Tag Archives: A Quiet Place

John Krasinski’s A Quiet Place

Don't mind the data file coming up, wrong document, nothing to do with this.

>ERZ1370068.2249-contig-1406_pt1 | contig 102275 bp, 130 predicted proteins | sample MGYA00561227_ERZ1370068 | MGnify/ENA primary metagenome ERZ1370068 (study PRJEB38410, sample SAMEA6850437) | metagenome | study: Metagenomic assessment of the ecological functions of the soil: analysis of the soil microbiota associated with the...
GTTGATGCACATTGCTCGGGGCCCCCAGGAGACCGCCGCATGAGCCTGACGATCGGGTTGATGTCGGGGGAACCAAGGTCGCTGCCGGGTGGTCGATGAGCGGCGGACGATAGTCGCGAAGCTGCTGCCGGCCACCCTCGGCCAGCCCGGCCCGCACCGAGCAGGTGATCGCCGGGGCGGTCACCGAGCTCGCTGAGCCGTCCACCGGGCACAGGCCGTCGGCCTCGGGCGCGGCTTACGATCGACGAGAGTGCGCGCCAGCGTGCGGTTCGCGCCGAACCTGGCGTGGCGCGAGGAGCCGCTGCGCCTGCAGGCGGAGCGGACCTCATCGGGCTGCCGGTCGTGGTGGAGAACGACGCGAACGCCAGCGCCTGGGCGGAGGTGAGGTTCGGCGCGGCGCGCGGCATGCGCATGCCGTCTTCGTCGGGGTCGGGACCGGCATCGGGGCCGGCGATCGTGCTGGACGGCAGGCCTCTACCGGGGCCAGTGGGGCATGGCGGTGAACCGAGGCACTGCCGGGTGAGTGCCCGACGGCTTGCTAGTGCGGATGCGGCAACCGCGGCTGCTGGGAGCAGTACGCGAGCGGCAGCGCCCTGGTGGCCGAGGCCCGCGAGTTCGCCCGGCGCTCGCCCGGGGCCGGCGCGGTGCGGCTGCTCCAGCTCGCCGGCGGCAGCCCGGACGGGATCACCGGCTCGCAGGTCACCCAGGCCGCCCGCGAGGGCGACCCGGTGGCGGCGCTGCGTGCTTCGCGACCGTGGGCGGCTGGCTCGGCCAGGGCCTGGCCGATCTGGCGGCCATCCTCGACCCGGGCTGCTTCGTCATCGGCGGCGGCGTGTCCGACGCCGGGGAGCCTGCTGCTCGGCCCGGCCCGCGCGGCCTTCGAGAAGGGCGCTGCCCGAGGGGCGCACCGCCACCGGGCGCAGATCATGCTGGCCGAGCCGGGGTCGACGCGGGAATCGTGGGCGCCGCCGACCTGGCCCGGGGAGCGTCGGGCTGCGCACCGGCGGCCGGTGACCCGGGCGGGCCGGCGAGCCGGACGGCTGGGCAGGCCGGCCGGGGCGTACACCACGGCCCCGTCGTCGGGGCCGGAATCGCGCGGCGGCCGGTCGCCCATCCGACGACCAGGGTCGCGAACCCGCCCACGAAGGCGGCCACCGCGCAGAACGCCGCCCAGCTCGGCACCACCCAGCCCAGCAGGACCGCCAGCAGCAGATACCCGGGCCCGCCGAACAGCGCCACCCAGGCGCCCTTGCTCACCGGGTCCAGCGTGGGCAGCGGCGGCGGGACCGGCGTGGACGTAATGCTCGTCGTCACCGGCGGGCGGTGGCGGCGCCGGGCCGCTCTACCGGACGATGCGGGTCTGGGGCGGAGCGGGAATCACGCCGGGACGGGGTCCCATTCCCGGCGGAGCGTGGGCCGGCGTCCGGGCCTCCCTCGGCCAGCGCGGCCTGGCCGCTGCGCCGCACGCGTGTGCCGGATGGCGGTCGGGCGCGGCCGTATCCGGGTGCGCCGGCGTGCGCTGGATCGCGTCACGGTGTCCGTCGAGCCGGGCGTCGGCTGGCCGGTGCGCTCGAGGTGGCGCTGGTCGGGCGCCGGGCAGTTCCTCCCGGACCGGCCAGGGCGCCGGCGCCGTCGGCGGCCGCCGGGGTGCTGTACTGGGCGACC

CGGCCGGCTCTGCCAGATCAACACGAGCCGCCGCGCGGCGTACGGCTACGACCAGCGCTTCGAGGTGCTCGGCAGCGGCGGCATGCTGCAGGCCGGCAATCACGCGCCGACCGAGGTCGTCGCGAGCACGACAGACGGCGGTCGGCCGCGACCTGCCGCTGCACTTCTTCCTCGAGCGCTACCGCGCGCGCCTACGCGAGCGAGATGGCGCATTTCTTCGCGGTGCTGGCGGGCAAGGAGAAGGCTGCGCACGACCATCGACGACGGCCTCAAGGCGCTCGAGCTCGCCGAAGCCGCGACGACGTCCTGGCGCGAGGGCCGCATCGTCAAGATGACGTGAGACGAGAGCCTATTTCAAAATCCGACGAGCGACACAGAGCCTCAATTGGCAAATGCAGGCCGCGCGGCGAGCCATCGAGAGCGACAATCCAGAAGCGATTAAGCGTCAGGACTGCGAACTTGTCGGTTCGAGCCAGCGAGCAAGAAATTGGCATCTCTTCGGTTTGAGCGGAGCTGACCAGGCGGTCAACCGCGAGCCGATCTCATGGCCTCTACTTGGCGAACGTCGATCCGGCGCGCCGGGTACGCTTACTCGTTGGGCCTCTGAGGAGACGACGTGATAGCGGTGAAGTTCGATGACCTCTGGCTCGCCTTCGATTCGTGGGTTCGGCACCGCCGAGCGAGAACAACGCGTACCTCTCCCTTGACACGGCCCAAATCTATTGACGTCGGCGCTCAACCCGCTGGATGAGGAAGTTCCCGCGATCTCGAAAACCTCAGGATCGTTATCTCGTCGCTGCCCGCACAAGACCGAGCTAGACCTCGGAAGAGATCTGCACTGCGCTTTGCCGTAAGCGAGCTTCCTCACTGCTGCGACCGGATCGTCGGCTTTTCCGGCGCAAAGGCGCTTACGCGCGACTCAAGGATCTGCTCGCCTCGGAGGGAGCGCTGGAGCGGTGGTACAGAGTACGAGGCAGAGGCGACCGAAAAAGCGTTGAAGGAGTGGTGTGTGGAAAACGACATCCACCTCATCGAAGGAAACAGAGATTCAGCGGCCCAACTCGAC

John Krasinski’s A Quiet Place surprised me by investing more in its fright flick concept than just shrieking banshee monsters and a flurry of hastily shot chase action/close calls. For a film that focuses so much on hearing and an auditory mood-scape, Krasinski is an excellent visual storyteller and as far as first time directors go, should be very proud. Not to mention the fact that he tells a human story amongst the horror, one that actually gets us feeling closer to the characters until we really give a shit when they’re being hunted by the screamers. It doesn’t hurt that he and real life wife Emily Blunt give two breathlessly alive performances that paint a dual portrait of parents who will stop at nothing to protect their children. Sometime in a desolate future, vicious predators of unknown origin (could the brief shot of a newspaper clipping claiming “meteorite hits in Mexico” have anything to do with them?) invade the world and slaughter humans en masse. They’ve got mutant ear drums that can hear a wood-bug sneezing from sixty miles out, but they’re also blinder than Stevie Wonder. Using your inside voice, or no voice at all if possible, is an imperative mantra for Krasinski and clan, as they must exist in monk worthy silence for fear of being run down by these things. The trailers tend to spoil a lot of things, and I guess marketers think that just because a sequence is in the prologue that people wouldn’t want it to still be left a surprise, but oh well. Early on there’s a tragedy that causes kind of a rift in the family, particularly between Krasinski and his deaf daughter (Millicent Simmonds, brilliant work). Flash forward a year or so and he’s built an impressive rural stronghold for his family on an abandoned farm, complete with grain silo watchtowers and a homemade electric light alarm system. It’s this innovative and careful design that sets it apart from other horror flicks that just go for the throat without and character development or world building to draw you in. Eventually the screamers do come for them, in one long extended night from hell that plays out like the most stressful chain reaction of mishaps you could imagine, with enough suspense to bring on a heart attack. I call them screamers, and I read one review on Facebook whining that they’re the same CGI clicking beasts in every other horror flick these days, but I think that’s an unfair assessment. They’re neatly rendered and have a clearly visible biology to explain their uncanny sense of sound, and I never once tuned out or felt removed from the atmosphere while watching them. The human element is well done and treated with care here, and while I can’t quite understand why they would decide to have a baby, which are notoriously loud individuals, in a world that’s gone so badly to shit (maybe they couldn’t find condoms when scavenging abandoned towns), they’re resilience and love for their children are brought fiercely to life by the two actors, who knock it well out of the park. You gotta love Marco Beltrami’s original score too, which is shadowy and ominous in one instance and switches gears quickly to orchestral catharsis when needed. A real surprise out of horror-town, this one was, and one of the best I’ve seen so far this year. Oh, and try to find a more badass, adrenaline soaked ending scene to a film so far this year, I dare ya.